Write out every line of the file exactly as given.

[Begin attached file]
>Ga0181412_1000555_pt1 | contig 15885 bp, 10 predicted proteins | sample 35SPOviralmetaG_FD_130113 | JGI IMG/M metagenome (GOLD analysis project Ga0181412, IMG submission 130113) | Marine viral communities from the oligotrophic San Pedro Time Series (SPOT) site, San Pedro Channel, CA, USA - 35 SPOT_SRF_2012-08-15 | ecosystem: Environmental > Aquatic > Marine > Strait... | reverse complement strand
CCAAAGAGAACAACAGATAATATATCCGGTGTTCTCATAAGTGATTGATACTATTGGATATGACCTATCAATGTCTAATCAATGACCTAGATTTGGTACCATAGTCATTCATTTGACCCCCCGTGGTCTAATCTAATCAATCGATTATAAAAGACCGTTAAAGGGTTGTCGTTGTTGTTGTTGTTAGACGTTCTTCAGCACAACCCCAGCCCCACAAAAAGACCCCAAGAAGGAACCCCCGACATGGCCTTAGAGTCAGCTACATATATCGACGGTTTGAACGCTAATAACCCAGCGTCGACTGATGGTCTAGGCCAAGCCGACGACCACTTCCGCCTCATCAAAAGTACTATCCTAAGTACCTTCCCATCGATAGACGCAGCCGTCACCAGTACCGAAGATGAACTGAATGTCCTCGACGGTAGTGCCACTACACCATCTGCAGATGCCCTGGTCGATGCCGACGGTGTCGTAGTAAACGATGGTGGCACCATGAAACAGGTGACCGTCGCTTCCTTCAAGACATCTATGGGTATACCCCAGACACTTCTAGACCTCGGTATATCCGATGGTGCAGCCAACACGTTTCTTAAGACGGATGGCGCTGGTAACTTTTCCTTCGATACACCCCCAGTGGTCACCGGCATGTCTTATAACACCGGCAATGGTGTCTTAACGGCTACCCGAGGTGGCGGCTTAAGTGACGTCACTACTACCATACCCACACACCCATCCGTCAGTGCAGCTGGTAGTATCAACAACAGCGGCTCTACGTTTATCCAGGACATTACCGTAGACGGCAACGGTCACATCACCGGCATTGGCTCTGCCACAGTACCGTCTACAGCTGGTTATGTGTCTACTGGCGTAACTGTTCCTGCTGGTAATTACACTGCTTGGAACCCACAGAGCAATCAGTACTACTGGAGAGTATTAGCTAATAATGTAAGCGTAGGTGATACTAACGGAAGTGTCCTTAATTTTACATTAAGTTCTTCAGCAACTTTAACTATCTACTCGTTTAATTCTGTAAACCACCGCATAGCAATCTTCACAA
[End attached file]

>Ga0181412_1000555_pt1 | contig 15885 bp, 10 predicted proteins | sample 35SPOviralmetaG_FD_130113 | JGI IMG/M metagenome (GOLD analysis project Ga0181412, IMG submission 130113) | Marine viral communities from the oligotrophic San Pedro Time Series (SPOT) site, San Pedro Channel, CA, USA - 35 SPOT_SRF_2012-08-15 | ecosystem: Environmental > Aquatic > Marine > Strait... | reverse complement strand
CCAAAGAGAACAACAGATAATATATCCGGTGTTCTCATAAGTGATTGATACTATTGGATATGACCTATCAATGTCTAATCAATGACCTAGATTTGGTACCATAGTCATTCATTTGACCCCCCGTGGTCTAATCTAATCAATCGATTATAAAAGACCGTTAAAGGGTTGTCGTTGTTGTTGTTGTTAGACGTTCTTCAGCACAACCCCAGCCCCACAAAAAGACCCCAAGAAGGAACCCCCGACATGGCCTTAGAGTCAGCTACATATATCGACGGTTTGAACGCTAATAACCCAGCGTCGACTGATGGTCTAGGCCAAGCCGACGACCACTTCCGCCTCATCAAAAGTACTATCCTAAGTACCTTCCCATCGATAGACGCAGCCGTCACCAGTACCGAAGATGAACTGAATGTCCTCGACGGTAGTGCCACTACACCATCTGCAGATGCCCTGGTCGATGCCGACGGTGTCGTAGTAAACGATGGTGGCACCATGAAACAGGTGACCGTCGCTTCCTTCAAGACATCTATGGGTATACCCCAGACACTTCTAGACCTCGGTATATCCGATGGTGCAGCCAACACGTTTCTTAAGACGGATGGCGCTGGTAACTTTTCCTTCGATACACCCCCAGTGGTCACCGGCATGTCTTATAACACCGGCAATGGTGTCTTAACGGCTACCCGAGGTGGCGGCTTAAGTGACGTCACTACTACCATACCCACACACCCATCCGTCAGTGCAGCTGGTAGTATCAACAACAGCGGCTCTACGTTTATCCAGGACATTACCGTAGACGGCAACGGTCACATCACCGGCATTGGCTCTGCCACAGTACCGTCTACAGCTGGTTATGTGTCTACTGGCGTAACTGTTCCTGCTGGTAATTACACTGCTTGGAACCCACAGAGCAATCAGTACTACTGGAGAGTATTAGCTAATAATGTAAGCGTAGGTGATACTAACGGAAGTGTCCTTAATTTTACATTAAGTTCTTCAGCAACTTTAACTATCTACTCGTTTAATTCTGTAAACCACCGCATAGCAATCTTCACAA